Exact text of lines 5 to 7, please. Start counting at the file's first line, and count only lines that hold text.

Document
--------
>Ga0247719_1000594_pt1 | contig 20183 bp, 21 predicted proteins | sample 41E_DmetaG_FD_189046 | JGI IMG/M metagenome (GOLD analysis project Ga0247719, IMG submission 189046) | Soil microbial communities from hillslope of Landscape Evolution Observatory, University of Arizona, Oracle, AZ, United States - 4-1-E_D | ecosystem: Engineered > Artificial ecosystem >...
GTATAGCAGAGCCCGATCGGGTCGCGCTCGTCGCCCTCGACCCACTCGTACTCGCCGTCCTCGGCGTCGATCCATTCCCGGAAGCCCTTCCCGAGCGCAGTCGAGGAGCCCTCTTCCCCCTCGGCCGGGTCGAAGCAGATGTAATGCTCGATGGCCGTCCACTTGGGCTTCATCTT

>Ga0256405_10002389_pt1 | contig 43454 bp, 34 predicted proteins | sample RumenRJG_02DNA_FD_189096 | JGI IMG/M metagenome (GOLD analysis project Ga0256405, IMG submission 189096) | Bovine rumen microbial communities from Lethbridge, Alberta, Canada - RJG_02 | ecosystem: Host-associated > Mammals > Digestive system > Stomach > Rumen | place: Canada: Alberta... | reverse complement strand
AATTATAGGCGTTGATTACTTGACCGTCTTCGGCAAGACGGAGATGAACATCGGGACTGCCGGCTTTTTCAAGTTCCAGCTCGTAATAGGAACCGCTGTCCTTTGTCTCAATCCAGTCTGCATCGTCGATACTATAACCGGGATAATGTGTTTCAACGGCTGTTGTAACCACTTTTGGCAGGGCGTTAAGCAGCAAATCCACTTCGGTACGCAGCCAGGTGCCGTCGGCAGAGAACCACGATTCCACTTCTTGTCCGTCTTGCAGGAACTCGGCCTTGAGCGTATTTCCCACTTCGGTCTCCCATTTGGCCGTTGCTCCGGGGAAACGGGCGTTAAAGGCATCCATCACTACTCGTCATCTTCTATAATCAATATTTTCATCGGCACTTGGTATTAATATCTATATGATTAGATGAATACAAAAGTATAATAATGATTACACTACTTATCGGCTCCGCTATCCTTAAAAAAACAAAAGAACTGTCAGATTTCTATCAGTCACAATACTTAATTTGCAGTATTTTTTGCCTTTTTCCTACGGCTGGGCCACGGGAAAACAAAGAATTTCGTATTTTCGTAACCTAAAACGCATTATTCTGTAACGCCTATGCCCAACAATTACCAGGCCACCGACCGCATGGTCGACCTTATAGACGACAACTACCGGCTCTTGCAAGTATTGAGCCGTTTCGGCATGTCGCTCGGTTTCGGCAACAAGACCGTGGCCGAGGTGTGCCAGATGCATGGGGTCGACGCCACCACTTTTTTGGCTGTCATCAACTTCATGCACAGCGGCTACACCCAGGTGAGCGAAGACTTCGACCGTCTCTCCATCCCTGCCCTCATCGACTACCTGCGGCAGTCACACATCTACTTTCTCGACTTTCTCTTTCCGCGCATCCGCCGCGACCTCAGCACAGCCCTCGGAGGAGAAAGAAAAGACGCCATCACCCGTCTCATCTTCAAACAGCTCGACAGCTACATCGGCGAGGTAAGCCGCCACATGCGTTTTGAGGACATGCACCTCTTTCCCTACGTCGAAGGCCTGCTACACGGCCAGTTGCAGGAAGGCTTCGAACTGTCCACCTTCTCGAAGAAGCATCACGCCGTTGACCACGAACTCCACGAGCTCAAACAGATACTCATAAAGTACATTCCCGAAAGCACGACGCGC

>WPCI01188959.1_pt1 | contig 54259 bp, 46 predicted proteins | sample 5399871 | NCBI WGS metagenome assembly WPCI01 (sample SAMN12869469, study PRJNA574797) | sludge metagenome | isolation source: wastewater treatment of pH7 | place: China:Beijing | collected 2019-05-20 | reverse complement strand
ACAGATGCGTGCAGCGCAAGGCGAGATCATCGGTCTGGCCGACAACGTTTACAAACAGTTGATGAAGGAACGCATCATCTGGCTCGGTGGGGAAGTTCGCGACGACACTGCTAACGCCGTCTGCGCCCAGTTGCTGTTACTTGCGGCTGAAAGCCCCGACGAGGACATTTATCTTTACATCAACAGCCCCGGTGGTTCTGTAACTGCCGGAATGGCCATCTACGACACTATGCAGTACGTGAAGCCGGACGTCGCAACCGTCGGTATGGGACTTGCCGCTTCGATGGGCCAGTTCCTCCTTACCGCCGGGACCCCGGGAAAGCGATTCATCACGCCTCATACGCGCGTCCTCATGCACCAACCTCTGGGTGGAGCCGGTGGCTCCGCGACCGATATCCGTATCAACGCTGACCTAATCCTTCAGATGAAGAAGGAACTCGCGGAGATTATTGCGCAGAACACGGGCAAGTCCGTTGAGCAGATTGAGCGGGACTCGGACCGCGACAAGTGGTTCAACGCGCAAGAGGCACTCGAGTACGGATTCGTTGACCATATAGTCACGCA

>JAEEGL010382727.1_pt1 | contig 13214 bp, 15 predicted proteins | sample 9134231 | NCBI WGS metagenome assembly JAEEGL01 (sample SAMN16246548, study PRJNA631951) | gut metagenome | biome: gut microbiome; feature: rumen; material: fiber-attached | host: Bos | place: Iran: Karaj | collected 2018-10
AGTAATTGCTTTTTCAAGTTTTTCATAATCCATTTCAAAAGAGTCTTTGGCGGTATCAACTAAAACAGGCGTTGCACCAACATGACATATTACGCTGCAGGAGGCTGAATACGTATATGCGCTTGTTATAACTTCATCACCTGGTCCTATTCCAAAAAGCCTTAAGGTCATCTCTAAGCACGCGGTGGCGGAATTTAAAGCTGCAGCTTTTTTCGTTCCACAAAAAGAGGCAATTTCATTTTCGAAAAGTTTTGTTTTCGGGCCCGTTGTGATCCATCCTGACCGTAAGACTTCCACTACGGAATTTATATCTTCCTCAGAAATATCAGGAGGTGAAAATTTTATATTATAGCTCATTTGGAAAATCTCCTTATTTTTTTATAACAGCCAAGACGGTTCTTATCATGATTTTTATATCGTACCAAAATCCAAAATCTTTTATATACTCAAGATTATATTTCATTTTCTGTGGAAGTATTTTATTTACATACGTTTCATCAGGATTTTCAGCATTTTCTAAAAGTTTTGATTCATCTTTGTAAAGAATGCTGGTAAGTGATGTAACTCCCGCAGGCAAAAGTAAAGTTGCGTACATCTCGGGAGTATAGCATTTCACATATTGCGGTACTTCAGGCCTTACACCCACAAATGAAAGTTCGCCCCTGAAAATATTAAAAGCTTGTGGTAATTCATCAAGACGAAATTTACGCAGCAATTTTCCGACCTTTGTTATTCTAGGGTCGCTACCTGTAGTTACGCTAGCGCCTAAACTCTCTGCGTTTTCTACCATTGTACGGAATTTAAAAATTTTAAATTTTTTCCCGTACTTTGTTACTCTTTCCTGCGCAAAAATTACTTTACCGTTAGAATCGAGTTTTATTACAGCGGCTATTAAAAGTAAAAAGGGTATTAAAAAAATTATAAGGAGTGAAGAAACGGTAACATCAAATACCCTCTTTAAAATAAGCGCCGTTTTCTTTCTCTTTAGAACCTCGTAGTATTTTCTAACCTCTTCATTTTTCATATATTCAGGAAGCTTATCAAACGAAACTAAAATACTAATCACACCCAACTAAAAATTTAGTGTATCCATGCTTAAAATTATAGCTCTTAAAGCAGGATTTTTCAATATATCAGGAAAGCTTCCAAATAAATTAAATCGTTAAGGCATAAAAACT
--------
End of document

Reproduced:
>WPCI01188959.1_pt1 | contig 54259 bp, 46 predicted proteins | sample 5399871 | NCBI WGS metagenome assembly WPCI01 (sample SAMN12869469, study PRJNA574797) | sludge metagenome | isolation source: wastewater treatment of pH7 | place: China:Beijing | collected 2019-05-20 | reverse complement strand
ACAGATGCGTGCAGCGCAAGGCGAGATCATCGGTCTGGCCGACAACGTTTACAAACAGTTGATGAAGGAACGCATCATCTGGCTCGGTGGGGAAGTTCGCGACGACACTGCTAACGCCGTCTGCGCCCAGTTGCTGTTACTTGCGGCTGAAAGCCCCGACGAGGACATTTATCTTTACATCAACAGCCCCGGTGGTTCTGTAACTGCCGGAATGGCCATCTACGACACTATGCAGTACGTGAAGCCGGACGTCGCAACCGTCGGTATGGGACTTGCCGCTTCGATGGGCCAGTTCCTCCTTACCGCCGGGACCCCGGGAAAGCGATTCATCACGCCTCATACGCGCGTCCTCATGCACCAACCTCTGGGTGGAGCCGGTGGCTCCGCGACCGATATCCGTATCAACGCTGACCTAATCCTTCAGATGAAGAAGGAACTCGCGGAGATTATTGCGCAGAACACGGGCAAGTCCGTTGAGCAGATTGAGCGGGACTCGGACCGCGACAAGTGGTTCAACGCGCAAGAGGCACTCGAGTACGGATTCGTTGACCATATAGTCACGCA

>JAEEGL010382727.1_pt1 | contig 13214 bp, 15 predicted proteins | sample 9134231 | NCBI WGS metagenome assembly JAEEGL01 (sample SAMN16246548, study PRJNA631951) | gut metagenome | biome: gut microbiome; feature: rumen; material: fiber-attached | host: Bos | place: Iran: Karaj | collected 2018-10